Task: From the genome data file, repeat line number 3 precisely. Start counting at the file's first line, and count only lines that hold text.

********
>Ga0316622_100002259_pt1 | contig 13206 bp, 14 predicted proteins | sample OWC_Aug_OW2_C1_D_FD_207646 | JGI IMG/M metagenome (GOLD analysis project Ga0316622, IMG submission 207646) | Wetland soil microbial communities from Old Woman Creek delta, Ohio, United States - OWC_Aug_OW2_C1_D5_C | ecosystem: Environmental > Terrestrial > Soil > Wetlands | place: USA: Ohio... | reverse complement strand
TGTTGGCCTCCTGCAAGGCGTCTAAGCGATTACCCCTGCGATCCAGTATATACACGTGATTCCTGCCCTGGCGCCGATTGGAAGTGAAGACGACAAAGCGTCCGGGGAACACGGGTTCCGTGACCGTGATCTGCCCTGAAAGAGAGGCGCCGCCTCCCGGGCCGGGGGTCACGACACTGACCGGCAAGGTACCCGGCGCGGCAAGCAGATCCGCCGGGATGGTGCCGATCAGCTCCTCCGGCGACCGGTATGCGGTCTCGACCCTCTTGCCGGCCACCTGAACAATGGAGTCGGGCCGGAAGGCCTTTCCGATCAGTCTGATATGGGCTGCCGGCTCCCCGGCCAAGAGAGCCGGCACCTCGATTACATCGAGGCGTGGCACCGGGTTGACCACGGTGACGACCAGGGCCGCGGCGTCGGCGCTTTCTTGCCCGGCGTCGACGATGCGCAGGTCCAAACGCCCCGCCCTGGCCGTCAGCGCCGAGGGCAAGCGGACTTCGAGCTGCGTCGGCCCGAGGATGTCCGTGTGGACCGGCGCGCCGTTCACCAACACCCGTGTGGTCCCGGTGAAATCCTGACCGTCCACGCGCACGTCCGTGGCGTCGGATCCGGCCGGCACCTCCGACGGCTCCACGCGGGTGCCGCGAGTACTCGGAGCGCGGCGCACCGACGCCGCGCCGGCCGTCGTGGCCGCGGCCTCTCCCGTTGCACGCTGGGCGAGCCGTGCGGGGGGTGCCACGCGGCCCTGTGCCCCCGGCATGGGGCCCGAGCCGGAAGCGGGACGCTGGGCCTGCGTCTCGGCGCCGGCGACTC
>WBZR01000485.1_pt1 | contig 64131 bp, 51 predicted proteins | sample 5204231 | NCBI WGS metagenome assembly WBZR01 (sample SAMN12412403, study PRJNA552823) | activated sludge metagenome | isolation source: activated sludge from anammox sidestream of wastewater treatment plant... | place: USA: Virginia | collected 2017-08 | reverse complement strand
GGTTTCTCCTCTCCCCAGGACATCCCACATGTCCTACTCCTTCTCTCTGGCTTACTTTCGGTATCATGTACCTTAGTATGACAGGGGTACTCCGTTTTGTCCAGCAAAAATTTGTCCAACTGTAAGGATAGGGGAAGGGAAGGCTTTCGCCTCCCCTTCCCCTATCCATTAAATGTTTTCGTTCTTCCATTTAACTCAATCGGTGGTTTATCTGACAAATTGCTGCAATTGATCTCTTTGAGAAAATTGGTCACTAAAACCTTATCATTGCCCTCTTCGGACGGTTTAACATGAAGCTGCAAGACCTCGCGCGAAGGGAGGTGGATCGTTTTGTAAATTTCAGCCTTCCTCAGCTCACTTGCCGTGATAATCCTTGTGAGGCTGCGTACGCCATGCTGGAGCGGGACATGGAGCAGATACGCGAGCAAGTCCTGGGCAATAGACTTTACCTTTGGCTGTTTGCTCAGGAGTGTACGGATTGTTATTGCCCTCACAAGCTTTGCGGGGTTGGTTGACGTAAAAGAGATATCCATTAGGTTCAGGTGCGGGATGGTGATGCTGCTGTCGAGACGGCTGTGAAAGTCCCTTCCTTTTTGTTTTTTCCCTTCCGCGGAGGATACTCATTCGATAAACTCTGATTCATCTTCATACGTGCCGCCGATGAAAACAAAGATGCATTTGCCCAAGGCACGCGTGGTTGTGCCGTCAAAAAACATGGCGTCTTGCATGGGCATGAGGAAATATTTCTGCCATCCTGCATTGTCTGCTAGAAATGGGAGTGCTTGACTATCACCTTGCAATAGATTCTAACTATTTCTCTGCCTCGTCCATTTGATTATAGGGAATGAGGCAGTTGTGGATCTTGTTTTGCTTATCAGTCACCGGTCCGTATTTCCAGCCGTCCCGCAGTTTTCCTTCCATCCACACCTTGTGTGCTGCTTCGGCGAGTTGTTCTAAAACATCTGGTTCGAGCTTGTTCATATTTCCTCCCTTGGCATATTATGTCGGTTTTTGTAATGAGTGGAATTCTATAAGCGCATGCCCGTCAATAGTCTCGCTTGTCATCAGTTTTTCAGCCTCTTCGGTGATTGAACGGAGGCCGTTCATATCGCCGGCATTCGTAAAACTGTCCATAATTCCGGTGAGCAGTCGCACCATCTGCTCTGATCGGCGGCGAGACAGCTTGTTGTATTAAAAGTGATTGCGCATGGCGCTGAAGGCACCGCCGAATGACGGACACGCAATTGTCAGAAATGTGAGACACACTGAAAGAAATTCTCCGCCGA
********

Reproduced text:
>WBZR01000485.1_pt1 | contig 64131 bp, 51 predicted proteins | sample 5204231 | NCBI WGS metagenome assembly WBZR01 (sample SAMN12412403, study PRJNA552823) | activated sludge metagenome | isolation source: activated sludge from anammox sidestream of wastewater treatment plant... | place: USA: Virginia | collected 2017-08 | reverse complement strand